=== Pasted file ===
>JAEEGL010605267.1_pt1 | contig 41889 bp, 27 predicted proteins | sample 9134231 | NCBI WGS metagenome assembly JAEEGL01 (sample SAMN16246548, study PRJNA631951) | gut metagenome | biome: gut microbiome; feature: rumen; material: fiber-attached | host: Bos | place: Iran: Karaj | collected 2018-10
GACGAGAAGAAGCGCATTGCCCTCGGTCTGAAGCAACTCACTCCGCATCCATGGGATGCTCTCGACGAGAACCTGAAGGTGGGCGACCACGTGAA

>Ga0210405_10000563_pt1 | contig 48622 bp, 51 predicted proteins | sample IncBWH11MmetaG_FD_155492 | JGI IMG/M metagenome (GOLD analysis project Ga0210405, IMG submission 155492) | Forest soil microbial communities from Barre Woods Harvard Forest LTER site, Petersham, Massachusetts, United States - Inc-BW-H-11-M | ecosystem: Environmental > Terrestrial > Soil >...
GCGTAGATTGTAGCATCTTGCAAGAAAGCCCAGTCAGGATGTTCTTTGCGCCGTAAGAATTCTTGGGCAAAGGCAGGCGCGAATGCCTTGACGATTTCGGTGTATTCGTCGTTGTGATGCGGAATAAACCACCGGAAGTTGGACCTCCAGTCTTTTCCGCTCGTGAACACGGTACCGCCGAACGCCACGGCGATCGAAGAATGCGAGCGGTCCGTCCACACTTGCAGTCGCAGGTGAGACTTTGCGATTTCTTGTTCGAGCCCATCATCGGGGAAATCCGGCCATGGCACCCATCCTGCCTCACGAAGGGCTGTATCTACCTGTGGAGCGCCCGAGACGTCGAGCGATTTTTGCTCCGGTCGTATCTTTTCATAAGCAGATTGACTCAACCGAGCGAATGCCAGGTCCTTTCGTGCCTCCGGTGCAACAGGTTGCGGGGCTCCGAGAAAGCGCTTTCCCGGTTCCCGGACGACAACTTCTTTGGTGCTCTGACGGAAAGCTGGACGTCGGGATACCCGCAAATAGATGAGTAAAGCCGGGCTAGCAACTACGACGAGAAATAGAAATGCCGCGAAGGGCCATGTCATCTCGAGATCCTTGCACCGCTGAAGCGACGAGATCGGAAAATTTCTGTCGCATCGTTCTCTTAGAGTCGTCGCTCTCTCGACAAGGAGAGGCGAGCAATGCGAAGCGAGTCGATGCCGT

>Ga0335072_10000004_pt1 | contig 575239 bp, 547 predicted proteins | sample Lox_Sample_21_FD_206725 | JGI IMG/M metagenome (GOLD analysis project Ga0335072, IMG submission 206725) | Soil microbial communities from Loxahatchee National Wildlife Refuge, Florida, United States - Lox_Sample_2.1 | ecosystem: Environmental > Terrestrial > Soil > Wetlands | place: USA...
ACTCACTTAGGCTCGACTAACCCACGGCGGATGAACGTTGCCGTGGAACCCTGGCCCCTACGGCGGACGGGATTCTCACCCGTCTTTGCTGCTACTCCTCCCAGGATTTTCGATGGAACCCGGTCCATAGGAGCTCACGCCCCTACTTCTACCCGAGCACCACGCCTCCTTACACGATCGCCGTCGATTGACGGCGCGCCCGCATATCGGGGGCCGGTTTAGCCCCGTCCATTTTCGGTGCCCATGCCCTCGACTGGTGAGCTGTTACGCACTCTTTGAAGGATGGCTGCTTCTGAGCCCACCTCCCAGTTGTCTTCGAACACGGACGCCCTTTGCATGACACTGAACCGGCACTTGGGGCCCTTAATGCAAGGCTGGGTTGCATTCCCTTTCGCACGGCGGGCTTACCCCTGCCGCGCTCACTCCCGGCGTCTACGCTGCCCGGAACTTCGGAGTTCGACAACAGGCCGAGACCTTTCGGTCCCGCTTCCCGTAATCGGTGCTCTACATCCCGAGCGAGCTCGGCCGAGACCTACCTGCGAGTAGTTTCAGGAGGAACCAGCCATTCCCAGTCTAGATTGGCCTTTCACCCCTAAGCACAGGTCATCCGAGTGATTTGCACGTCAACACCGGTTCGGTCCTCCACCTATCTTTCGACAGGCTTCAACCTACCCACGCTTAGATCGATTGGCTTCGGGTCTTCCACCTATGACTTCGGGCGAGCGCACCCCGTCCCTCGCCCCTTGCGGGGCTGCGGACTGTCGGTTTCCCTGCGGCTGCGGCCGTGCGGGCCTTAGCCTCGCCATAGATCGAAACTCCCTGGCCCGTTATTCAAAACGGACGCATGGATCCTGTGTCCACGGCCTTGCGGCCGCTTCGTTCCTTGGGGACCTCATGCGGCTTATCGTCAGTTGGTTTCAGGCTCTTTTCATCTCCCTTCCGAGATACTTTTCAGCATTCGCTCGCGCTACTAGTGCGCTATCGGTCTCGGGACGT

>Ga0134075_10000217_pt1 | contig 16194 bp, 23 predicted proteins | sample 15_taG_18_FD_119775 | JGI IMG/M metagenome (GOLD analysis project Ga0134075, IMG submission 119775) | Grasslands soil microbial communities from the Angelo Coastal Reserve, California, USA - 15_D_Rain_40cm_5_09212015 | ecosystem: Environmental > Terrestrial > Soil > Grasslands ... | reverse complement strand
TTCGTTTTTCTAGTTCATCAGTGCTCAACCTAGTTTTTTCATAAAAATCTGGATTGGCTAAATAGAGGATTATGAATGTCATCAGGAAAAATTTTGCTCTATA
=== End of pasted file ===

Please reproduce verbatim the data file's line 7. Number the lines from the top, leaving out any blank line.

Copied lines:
>Ga0134075_10000217_pt1 | contig 16194 bp, 23 predicted proteins | sample 15_taG_18_FD_119775 | JGI IMG/M metagenome (GOLD analysis project Ga0134075, IMG submission 119775) | Grasslands soil microbial communities from the Angelo Coastal Reserve, California, USA - 15_D_Rain_40cm_5_09212015 | ecosystem: Environmental > Terrestrial > Soil > Grasslands ... | reverse complement strand